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The Golden Bough by James George Frazer
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The Golden Bough

by James George Frazer

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Thank you for the abridged edition, Sir James. Even the abridgment contains a confounding amount of information and examples. Like any attempt to shoehorn a large portion of human behavior into one theory, the book has its problems. While a classic of its time it is no longer considered authoritative in the field. I wouldn't consider it a "must read" but it certainly illustrates the amazing complexity of magical and religious customs around the world. ( )
  ritaer | Feb 19, 2017 |
The Golden Bough describes our ancestors' primitive methods of worship, sex practices, strange rituals and festivals. Disproving the popular thought that primitive life was simple, this monumental survey shows that savage man was enmeshed in a tangle of magic, taboos, and superstitions. Revealed here is the evolution of man from savagery to civilization, from the modification of his weird and often bloodthirsty customs to the entry of lasting moral,... ( )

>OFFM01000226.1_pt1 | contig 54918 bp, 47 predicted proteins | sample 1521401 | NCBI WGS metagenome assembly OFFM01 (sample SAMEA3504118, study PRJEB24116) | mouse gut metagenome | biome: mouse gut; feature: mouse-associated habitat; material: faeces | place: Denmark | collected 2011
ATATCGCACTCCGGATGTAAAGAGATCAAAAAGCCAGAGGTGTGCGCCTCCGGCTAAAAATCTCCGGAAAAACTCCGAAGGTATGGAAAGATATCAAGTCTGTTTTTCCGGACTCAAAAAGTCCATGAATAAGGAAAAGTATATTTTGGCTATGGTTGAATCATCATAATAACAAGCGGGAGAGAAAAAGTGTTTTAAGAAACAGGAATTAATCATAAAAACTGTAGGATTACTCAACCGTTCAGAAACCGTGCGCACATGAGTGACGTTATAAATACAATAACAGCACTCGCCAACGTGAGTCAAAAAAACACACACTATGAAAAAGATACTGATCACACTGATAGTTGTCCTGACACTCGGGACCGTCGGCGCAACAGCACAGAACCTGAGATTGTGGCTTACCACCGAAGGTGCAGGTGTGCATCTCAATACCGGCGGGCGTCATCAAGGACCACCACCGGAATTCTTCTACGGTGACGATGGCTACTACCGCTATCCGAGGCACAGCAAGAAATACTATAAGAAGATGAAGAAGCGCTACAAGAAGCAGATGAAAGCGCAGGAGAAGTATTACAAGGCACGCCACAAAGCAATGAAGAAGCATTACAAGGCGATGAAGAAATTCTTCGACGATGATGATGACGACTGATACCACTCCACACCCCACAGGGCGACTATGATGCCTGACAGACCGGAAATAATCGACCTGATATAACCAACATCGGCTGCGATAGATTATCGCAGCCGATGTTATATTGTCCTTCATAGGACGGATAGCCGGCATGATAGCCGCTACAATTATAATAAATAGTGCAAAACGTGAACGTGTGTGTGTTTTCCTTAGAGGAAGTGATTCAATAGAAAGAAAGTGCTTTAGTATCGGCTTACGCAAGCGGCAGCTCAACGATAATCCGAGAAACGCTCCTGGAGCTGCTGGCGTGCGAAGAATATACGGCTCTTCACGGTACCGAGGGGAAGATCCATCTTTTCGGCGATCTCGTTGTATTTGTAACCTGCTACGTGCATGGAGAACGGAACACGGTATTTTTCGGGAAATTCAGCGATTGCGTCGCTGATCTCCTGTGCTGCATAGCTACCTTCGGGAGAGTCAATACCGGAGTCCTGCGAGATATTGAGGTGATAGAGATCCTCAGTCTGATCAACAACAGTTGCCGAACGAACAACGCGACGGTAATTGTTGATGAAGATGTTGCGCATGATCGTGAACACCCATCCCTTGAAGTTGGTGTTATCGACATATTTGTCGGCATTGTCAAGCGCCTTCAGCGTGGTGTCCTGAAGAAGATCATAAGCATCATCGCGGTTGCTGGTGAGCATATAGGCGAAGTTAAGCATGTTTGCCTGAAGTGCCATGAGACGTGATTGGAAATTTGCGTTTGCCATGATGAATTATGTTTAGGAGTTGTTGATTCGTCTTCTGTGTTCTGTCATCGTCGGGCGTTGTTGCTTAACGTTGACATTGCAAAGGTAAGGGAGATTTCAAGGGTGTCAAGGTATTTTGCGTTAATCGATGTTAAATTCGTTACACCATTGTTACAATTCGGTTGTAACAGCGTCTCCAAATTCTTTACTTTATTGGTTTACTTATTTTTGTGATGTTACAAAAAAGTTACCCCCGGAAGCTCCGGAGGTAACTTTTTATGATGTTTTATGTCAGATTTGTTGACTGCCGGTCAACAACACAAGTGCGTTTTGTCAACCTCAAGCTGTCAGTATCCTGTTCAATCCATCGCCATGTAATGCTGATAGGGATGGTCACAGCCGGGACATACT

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  Tutter | Feb 20, 2015 |
The 756-page single volume abridged by Frazer himself ,
published in 1922, includes a 42-page index with entries that make one long to read the text.
  KayCliff | Jan 6, 2009 |
So this is the condensed version, only about a thousand pages, but still full of fascinating tidbits of folklore and culture, and some very incisive theorizing about human belief patterns and theories of culture to link it all together. Very much a product of its times, but if you can get past the (generally mild) period imperialism, the meat of the book is still good.

It's very obviously condensed, though, and therefore I find it best dipped into in small portions. I've no idea how the 12-volume version compares - even the one up in Preject Gutenberg is the condensed edition, as far as I can tell - but I'd like to put down the book's tendency to list a bunch of apparently unrelated facts, then a bald theory, then some more random facts, to the abridging process. Unfortunately it's a style that was picked up by a lot of less rigorous researchers into the liminal spaces (erikvondaniken *cough*), with unfortunate results.

But if you're at all interested in magic or folklore or myth or culture, this is a classic, the basis of a lot of fiction and all later theoretical work (even the works that have partially overturned it) and, for all my caveats, still suprisingly readable - a great bedtime book. ( )
2 vote melannen | Jul 26, 2007 |
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